The art technique was known from the classical world, where it appears to have taken over from encaustic painting and was the main medium used for panel painting and illuminated manuscripts in the Byzantine world and Medieval and Early renaissance Europe. Tempera painting was the primary panel painting medium for nearly every painter in the European Medieval and Early renaissance period up to 1500. For example, every surviving panel painting by Michelangelo is egg tempera. Oil paint, which may have originated in Afghanistan between the 5th and 9th centuries and migrated westward in the Middle Ages superseded tempera. Oil replaced tempera as the principal medium used for creating artwork during the 15th century in Early Netherlandish painting in northern Europe. Around 1500, oil paint replaced tempera in Italy. In the 19th and 20th centuries, there were intermittent revivals of tempera technique in Western art, among the Pre-Raphaelites, Social Realists, others. Tempera painting continues to be used in Greece and Russia where it is the traditional medium for Orthodox icons.
The term tempera is derived from the Late Latin distemperare. Tempera is traditionally created by hand-grinding dry powdered pigments into a binding agent or medium, such as egg yolk, milk and a variety of plant gums; the most common form of classical tempera painting is "egg tempera". For this form most only the contents of the egg yolk is used; the white of the egg and the membrane of the yolk are discarded. Egg yolk is used by itself with pigment; some agent is always added, in variable proportions. One recipe calls for vinegar, but only in small amounts. A few drops of vinegar will preserve the solution for a week. (1:3, 3 parts water, 1 part yolk. Some schools of egg tempera use various mixtures of egg water. Powdered pigment, or pigment, ground in distilled water, is placed onto a palette or bowl and mixed with a equal volume of the binder; some pigments require more binder, some require less. When used to paint icons on church walls, liquid myrrh is sometimes added to the mixture to give the paint a pleasing odor as worshipers may find the egg tempera somewhat pungent for quite some time after completion.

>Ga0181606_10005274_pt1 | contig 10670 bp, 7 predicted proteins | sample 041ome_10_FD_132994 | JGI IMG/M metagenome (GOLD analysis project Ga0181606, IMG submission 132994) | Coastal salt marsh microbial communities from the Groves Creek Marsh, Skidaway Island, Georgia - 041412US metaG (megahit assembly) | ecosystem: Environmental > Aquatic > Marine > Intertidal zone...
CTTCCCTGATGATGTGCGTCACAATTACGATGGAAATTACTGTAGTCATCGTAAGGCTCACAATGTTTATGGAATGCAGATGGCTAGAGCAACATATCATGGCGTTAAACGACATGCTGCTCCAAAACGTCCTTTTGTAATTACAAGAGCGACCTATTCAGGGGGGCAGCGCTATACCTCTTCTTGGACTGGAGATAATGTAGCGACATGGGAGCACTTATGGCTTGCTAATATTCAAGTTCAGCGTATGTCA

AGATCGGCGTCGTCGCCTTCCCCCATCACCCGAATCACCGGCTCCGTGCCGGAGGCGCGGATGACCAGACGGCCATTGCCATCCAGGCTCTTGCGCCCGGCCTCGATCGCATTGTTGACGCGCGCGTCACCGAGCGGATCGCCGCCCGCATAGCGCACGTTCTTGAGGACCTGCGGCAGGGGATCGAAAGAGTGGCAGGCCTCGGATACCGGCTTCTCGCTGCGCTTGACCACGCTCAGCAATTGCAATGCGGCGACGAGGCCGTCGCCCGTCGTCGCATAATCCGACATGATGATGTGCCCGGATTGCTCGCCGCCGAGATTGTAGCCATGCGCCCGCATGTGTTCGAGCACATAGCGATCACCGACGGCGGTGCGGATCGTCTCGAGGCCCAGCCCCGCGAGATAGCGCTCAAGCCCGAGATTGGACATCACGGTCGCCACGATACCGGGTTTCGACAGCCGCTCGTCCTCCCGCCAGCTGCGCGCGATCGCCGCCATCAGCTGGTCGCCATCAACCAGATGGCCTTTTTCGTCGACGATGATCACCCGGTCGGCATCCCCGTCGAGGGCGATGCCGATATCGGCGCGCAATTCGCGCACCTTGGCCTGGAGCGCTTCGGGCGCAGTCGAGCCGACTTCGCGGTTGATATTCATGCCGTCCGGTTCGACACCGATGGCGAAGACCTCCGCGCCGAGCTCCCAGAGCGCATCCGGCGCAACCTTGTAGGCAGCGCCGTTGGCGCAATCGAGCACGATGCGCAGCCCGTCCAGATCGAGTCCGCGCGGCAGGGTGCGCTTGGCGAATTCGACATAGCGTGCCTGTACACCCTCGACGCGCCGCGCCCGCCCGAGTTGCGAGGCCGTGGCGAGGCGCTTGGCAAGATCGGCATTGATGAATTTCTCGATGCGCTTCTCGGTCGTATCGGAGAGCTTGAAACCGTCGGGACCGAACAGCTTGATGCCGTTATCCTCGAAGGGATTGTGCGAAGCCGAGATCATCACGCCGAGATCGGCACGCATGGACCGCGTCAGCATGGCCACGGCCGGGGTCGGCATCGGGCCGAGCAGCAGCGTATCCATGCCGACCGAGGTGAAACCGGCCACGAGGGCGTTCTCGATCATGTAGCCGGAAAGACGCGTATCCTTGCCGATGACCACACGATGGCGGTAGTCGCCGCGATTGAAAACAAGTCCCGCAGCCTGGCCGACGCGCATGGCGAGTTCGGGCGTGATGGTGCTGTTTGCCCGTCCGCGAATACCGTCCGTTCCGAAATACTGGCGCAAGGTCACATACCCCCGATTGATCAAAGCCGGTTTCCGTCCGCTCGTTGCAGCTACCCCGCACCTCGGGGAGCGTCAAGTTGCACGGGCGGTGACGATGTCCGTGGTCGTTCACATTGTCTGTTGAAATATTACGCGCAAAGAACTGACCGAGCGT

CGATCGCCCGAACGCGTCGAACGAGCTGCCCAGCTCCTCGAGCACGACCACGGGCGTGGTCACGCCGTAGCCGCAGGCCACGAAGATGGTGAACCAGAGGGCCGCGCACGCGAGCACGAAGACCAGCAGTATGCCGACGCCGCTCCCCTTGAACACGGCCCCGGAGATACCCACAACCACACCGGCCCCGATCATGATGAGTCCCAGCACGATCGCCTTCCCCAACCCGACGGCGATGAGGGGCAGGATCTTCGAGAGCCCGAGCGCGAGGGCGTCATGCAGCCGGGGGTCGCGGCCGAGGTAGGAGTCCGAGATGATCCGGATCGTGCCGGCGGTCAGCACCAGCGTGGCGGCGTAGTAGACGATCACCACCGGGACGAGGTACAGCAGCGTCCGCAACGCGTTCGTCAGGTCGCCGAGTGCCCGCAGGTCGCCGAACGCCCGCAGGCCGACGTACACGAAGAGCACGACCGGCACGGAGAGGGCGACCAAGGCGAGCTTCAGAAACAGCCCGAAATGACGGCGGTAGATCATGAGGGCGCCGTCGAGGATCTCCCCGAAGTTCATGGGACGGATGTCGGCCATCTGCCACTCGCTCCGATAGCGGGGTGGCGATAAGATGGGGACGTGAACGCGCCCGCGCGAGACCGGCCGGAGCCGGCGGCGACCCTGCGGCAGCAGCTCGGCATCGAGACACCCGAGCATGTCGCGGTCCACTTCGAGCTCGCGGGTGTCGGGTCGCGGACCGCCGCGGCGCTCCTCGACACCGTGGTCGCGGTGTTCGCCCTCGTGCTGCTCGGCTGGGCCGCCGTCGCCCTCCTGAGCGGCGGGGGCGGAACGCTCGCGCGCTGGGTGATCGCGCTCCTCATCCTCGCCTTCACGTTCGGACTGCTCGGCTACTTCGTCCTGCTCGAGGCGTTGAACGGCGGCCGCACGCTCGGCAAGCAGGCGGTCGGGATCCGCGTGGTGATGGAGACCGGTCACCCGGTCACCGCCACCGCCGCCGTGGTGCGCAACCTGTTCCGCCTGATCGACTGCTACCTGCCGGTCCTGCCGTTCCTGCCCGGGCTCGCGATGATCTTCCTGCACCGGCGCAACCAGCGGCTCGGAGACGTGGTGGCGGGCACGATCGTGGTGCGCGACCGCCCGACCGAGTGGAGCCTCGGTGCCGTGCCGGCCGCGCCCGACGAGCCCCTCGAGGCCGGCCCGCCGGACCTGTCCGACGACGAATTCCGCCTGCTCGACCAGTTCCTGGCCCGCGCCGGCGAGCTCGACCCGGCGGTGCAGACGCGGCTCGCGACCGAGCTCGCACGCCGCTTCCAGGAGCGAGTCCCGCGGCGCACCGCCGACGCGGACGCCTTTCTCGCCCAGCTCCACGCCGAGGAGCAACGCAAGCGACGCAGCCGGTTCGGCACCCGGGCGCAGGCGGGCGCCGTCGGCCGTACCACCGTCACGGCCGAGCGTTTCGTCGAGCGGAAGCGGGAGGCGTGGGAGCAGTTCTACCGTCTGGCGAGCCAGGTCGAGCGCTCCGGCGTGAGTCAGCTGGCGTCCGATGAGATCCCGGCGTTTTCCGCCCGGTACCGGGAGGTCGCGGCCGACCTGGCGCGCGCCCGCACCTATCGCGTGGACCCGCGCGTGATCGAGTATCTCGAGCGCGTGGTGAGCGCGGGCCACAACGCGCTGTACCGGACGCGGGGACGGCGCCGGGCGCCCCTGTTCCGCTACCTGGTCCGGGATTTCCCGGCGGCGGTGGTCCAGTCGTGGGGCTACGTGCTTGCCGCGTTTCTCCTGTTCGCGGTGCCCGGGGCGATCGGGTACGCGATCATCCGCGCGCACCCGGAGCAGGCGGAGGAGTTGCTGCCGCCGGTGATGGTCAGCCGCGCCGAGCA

The paint mixture has to be adjusted to maintain a balance between a "greasy" and "watery" consistency by adjusting the amount of water and yolk. As tempera dries, the artist will add more water to preserve the consistency and to balance the thickening of the yolk on contact with air. Once prepared, the paint cannot be stored. Egg tempera is not waterproof. Different preparations use the egg white or the whole egg for a different effect. Other additives such as oil and wax emulsions can modify the medium. Egg tempera requires stiff boards. Adding oil in no more than a 1:1 ratio with the egg yolk by volume produces a water-soluble medium with many of the color effects of oil paint, although it cannot be painted thickly; some of the pigments used by medieval painters, such as cinnabar, orpiment, or lead white are toxic. Most artists today use modern synthetic pigments, which are less toxic but have similar color properties to the older pigments. So, many modern pigments are still dangerous unless certain precautions are taken.
Tempera paint dries rapidly. It is applied in thin, semi-opaque or transparent layers. Tempera painting allows for great precision when used with traditional techniques that require the application of numerous small brush strokes applied in a cross-hatching technique; when dry, it produces a smooth matte finish. Because it cannot be applied in thick layers as oil paints can, tempera paintings have the deep color saturation that oil paintings can achieve because it can hold less pigment. In this respect, the colors of an unvarnished tempera painting resemble a pastel, although the color deepens if a varnish is applied. On the other hand, tempera colors do not change over time, whereas oil paints darken and become transparent with age. Tempera adheres best to an absorbent ground that has a lower oil co